Recent interest in the production of Rhododendrons as potted plants has raised many questions concerning propagation, dormancy, flower initiation, and general patterns of growth and development. Cathey (1) has shown that general growth habit may be altered to give a more compact plant through the use of Phosphon or by B-nine. He found further that flower initiation could be stimulated after the production of 4-5 flushes of growth instead of the normal 8-9 flushes required under natural conditions, thus making this plant useful as a potted plant. Myhre (3) showed that large applications of phosphate fertilizer increased the number of terminal apices initiating flowers in ‘Cynthia’. In 1920, work in the Netherlands by Luyten and Versluys (2) indicated that leaf and flower initiation occurred early in the growth cycle, May 31 to June 8.
The physiology of dormancy in Lilium longiflorum ‘Ace’ was studied by determining the relationships between plant growth and composition and treatments such as bulb scale removal, cold treatment, field soil heating and chemical stimuli. Initiatory activity was continuous in the daughter bulb until its anthesis, but elongation of daughter axis leaves and internodes were normally inhibited until autumn. Inhibition of the daughter axis was high during the spring prior to anthesis of the mother, but progressively decreased following anthesis and disappeared completely by autumn. Balances of inhibitor-promoter growth substances were found in the bulb scales. Daughter scales were found to be the principal source of inhibitors. Treatments conducive to breaking dormancy included 40°F storage, GA3 treatment and field soil heating in early spring. Dormancy-breaking cold treatments were followed by changes in nitrogenous substances characteristic of dormancy removal in other species. The period of dormancy in the daughter portion of the lily bulb is of the correlated type and involves scale inhibition of axis elongation rather than initiatory activity in the apex.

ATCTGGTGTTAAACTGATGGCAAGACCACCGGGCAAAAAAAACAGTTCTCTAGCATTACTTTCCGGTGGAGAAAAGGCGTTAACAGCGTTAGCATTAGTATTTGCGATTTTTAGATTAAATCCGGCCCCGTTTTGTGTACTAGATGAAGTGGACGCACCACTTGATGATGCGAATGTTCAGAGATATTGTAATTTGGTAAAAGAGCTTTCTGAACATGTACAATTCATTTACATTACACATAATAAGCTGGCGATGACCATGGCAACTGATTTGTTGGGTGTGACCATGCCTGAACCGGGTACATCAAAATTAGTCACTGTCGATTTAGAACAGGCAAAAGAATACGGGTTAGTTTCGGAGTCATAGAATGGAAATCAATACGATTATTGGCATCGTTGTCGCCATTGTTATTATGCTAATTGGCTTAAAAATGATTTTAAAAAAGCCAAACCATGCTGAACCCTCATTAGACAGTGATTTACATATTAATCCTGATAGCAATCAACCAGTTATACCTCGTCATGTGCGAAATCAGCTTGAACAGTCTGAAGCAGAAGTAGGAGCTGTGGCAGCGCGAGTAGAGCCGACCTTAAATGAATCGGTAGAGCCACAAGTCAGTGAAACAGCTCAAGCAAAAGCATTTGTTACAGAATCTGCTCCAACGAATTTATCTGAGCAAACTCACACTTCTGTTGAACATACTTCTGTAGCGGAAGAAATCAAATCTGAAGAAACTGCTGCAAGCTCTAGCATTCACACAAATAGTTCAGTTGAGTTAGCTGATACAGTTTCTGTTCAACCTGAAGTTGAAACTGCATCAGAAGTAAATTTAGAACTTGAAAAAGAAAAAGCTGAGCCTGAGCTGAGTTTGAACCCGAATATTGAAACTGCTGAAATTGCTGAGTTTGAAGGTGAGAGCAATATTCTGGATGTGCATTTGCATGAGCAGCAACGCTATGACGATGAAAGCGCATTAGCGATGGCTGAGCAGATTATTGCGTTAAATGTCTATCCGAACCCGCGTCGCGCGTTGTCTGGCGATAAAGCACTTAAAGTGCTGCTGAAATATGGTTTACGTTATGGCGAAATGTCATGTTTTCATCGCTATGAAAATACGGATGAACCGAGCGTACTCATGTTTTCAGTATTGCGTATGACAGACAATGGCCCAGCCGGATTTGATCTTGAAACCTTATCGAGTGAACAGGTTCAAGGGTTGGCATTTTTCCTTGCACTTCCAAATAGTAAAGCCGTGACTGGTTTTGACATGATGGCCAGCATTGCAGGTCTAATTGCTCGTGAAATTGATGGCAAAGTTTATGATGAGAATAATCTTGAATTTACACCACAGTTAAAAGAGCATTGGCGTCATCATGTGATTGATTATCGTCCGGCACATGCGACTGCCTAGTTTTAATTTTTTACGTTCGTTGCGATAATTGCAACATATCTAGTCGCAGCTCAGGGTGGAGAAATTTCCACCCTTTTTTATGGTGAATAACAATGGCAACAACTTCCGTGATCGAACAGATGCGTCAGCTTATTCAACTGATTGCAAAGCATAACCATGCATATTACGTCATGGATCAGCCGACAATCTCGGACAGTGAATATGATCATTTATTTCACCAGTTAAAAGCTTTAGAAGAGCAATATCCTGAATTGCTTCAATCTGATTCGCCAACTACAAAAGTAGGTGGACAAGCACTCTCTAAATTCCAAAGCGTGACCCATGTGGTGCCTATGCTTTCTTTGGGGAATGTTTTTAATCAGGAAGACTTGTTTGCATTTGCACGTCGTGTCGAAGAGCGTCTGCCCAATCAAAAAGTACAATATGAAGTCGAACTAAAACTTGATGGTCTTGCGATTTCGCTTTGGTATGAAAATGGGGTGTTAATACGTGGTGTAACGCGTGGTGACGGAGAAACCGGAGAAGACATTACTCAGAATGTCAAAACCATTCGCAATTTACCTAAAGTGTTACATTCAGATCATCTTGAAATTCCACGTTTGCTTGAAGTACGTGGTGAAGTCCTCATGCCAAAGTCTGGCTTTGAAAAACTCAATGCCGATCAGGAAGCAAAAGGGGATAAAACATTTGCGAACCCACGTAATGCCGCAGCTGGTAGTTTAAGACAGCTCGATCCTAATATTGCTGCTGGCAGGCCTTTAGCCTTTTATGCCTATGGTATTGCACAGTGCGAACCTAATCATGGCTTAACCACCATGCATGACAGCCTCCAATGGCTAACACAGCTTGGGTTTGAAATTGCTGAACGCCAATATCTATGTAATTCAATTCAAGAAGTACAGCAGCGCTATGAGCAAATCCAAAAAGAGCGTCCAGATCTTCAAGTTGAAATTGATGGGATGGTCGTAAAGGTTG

Response of cold-treated ‘Nellie White’ Easter lily bulbs to various degrees of scale removal, ranging from 0 to 100%, showed that scales can perform inhibitory and promotive roles at various times. The scales were not necessary for flower induction, but the number of leaves and flowers initiated was proportional to the number of scales retained. Daughter scale removal accelerated daughter sprouting by increasing internode elongation, but subsequently reduced the rate of organ formation and expansion. Daughter scale removal reduced the number of leaves and flowers initiated and anthesis was delayed because of the reduction in rate at which these organs expanded.